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Publication numberUS2216330 A
Publication typeGrant
Publication dateOct 1, 1940
Filing dateAug 13, 1938
Priority dateAug 13, 1938
Publication numberUS 2216330 A, US 2216330A, US-A-2216330, US2216330 A, US2216330A
InventorsStover Russell
Original AssigneeStover Russell
Export CitationBiBTeX, EndNote, RefMan
External Links: USPTO, USPTO Assignment, Espacenet
Refrigerated storage container for transporting frozen products
US 2216330 A
Abstract  available in
Previous page
Next page
Claims  available in
Description  (OCR text may contain errors)

0m. 1, 1940. R STOVER 2,216,330



Application August 13, 1938, Serial No. 224,831 2 Claims. (01. 62 91.5)

This invention relates to containers and more erant with a storage container for unstable comparticularly to refrigerated storage and shipping modities in accordance with'the teachings of the containers for normally liquid material frozen present invention. to a substantially solid state. Figure 2 is a fragmentary sectional view in 5 It contemplates more especially the provision elevation of a series of nested containers similar 5 i of an improved, simple,- and comparatively'inexto that shown in Figure '1 in conjunction with pensive container or plurality of containers that spacers to define an outline thereof.

are normally collapsible and non-rigid to confine Figure 3 is a plan view of the container shown normally materials frozen to a substantially solid in Figure 1, parts thereof being broken away to state. clarify the showing. 10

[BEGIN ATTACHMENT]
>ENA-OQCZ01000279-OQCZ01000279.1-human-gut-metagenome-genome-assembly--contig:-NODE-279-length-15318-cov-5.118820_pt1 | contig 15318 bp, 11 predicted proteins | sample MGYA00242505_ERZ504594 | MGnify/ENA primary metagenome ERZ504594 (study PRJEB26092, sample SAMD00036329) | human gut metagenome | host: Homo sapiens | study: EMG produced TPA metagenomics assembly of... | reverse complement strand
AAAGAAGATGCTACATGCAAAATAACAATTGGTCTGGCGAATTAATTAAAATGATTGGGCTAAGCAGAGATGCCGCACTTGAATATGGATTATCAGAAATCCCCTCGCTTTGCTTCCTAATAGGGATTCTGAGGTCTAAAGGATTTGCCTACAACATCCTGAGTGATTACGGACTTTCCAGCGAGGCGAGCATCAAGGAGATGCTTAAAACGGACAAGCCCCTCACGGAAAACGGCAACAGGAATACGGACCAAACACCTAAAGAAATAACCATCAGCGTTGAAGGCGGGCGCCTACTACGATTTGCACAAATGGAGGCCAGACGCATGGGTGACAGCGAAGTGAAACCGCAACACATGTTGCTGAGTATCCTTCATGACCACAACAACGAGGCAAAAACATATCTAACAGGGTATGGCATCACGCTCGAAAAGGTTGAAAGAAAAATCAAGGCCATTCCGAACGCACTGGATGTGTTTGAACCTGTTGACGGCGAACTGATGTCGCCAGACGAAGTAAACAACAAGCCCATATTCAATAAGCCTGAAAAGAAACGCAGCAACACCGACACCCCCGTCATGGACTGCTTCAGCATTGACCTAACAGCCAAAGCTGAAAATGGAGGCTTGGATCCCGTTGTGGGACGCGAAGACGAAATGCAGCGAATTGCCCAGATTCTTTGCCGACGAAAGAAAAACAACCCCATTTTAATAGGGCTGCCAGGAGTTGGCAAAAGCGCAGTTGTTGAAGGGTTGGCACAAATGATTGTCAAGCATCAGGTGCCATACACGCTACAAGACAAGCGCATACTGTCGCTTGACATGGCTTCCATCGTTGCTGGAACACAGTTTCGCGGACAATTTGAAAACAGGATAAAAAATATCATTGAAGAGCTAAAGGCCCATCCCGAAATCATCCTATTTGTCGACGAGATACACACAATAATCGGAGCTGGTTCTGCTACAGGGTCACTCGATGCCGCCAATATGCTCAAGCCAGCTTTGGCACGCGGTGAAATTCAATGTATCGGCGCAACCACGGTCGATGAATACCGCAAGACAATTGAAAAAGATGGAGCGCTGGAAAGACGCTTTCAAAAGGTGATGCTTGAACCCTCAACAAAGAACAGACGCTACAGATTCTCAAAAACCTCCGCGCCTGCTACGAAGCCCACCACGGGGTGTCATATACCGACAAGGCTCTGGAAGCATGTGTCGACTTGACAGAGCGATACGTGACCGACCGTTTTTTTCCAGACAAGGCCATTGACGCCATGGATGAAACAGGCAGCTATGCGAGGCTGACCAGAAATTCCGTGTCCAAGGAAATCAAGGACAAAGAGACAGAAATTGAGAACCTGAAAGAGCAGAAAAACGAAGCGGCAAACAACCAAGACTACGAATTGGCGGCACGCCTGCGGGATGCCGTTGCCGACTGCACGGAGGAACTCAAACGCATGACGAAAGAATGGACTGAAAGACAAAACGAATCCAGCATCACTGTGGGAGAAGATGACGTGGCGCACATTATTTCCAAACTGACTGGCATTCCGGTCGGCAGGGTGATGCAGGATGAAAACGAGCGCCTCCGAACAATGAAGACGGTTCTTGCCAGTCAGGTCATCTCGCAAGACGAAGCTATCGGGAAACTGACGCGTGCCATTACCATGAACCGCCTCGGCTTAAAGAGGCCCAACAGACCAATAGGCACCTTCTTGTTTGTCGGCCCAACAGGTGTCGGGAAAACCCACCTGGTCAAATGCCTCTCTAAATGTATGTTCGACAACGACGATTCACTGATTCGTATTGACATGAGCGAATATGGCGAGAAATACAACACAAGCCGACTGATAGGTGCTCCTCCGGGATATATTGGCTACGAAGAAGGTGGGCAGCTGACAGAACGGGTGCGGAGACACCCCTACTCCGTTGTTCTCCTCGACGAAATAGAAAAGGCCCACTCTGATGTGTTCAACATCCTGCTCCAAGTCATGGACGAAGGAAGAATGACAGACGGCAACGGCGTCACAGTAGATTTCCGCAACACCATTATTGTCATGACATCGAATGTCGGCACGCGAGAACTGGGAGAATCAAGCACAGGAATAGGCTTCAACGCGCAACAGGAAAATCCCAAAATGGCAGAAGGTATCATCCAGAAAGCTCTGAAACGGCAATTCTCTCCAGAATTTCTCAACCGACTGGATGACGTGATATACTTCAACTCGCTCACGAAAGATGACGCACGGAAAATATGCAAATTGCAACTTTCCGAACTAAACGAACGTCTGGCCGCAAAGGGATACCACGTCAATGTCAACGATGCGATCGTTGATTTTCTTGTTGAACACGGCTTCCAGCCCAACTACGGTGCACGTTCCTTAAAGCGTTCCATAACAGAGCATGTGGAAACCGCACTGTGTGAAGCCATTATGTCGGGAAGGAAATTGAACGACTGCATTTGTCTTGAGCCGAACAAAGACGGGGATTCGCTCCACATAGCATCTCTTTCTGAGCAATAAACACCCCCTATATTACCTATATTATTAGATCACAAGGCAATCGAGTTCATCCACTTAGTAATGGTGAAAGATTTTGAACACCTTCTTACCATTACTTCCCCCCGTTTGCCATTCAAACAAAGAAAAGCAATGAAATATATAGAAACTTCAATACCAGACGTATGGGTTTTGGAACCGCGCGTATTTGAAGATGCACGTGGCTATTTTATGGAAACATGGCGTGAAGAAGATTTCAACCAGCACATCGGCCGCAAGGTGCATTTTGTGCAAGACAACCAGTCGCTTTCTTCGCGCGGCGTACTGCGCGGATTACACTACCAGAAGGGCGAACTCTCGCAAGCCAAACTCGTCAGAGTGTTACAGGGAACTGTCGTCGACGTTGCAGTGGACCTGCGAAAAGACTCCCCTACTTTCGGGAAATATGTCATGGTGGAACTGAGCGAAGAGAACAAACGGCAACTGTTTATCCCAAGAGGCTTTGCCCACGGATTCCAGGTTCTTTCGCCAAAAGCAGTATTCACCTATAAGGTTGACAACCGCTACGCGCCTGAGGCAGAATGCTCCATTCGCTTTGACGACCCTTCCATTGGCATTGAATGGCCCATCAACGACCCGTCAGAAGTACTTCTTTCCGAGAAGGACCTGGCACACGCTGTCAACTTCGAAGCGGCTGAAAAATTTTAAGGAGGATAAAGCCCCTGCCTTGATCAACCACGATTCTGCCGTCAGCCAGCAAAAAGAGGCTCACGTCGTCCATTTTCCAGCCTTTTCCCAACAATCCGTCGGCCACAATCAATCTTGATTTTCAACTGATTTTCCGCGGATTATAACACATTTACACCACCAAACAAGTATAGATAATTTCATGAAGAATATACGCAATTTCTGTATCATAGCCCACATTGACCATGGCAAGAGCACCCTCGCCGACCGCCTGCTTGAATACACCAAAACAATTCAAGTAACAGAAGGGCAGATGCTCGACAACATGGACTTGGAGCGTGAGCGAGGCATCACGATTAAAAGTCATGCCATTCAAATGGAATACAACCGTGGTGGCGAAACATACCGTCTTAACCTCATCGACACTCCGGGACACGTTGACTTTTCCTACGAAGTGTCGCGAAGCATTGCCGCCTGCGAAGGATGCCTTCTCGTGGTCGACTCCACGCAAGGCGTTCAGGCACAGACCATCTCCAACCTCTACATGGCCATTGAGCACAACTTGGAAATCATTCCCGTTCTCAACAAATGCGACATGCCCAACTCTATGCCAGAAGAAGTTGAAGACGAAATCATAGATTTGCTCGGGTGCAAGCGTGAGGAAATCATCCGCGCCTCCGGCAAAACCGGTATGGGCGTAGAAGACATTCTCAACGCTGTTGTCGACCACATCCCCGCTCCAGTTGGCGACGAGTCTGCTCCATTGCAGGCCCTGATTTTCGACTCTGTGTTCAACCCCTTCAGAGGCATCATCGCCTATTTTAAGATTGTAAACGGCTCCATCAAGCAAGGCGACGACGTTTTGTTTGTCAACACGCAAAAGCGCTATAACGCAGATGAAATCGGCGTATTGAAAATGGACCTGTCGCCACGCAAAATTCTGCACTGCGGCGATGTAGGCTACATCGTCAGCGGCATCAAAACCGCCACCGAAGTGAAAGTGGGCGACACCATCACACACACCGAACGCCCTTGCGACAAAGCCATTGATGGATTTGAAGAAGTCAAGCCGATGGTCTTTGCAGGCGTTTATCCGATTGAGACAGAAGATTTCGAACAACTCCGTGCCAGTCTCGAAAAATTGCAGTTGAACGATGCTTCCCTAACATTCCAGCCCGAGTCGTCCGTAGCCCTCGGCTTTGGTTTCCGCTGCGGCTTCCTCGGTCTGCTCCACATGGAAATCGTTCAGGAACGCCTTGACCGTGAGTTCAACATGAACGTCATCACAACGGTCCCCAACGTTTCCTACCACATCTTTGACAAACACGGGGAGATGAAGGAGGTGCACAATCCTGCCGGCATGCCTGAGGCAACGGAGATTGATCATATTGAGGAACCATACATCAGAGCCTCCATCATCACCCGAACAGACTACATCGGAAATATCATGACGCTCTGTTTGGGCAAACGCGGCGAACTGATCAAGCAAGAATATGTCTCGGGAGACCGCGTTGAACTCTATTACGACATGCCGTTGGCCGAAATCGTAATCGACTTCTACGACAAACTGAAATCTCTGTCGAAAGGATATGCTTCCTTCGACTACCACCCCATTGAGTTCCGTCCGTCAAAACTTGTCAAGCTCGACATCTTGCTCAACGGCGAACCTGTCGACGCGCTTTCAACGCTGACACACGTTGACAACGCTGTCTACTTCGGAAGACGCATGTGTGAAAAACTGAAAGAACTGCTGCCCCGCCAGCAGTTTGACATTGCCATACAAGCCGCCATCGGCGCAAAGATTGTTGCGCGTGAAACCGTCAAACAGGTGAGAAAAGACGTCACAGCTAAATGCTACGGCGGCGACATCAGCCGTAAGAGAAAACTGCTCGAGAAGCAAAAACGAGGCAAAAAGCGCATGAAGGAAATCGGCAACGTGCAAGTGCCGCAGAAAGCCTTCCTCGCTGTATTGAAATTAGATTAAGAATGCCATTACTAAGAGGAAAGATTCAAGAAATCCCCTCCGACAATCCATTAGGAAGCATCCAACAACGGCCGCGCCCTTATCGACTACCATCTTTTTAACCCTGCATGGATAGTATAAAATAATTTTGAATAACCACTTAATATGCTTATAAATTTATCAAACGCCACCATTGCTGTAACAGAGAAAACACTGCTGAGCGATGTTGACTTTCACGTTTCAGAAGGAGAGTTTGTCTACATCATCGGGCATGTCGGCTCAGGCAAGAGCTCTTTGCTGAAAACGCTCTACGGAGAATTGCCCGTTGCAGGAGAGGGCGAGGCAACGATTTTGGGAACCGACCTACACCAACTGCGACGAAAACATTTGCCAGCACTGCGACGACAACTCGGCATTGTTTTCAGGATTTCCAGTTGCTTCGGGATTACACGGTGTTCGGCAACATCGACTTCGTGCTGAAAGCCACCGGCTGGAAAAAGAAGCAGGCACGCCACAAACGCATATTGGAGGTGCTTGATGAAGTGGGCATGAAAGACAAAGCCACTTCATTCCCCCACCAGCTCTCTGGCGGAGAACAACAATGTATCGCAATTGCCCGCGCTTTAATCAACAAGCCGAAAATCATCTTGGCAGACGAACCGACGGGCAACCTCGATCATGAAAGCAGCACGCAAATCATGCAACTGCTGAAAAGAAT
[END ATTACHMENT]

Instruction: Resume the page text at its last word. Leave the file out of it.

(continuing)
Numerous types of cartons and containers have Figure 4 is a plan view of a perforated disc of heretofore been proposed for the storage and shipa spacer of the type shown in conjunction with ment of normally unstable commodities such as the nested containers illustrated in Figure 2. ice cream and thelike; Known types of con- Figure 5 is a plan view of a collapsed container 5 tainers are comparatively expensive and certain of the type utilized in connection with the arof these are incapable of re-use so as to constitute rangements shown in Figures 1 to 3 inclusive. a comparatively heavy expense item in the storage The structure selected for illustration comprises and shipment of normally liquid materials frozen a plurality of collapsible non-rigid containers Ill, to a substantially solid state. H, l2, l3, and M, in this instance five, which are One object of the present invention is to proof slightly increased size relative to each other 20 vide an improved container for the storage and to afford their nested relationship with a slight shipment of normally unstable commodities. air space l5, l6, l1 and IB therebetween. The Another object is to provide non-rigid concontainers ill to M inclusive are preferably of the tainers that are capable of receiving storage and self-closing collapsible type (Figure 5), each havshipping cartons of normally unstable commoding a bottom I9 and upstanding walls 20 which 25 ities in conjunction with a refrigerant such as dry are creased and folded longitudinally along and intermediate the side walls to permit the self- Still another object is to provide a plurality of closing collapsing thereof with the bottom l9 disnon-rigid inexpensive containers that are procposed adjacent thereto in overlapping relation essed to provide an insulated member. to confine therewith. 30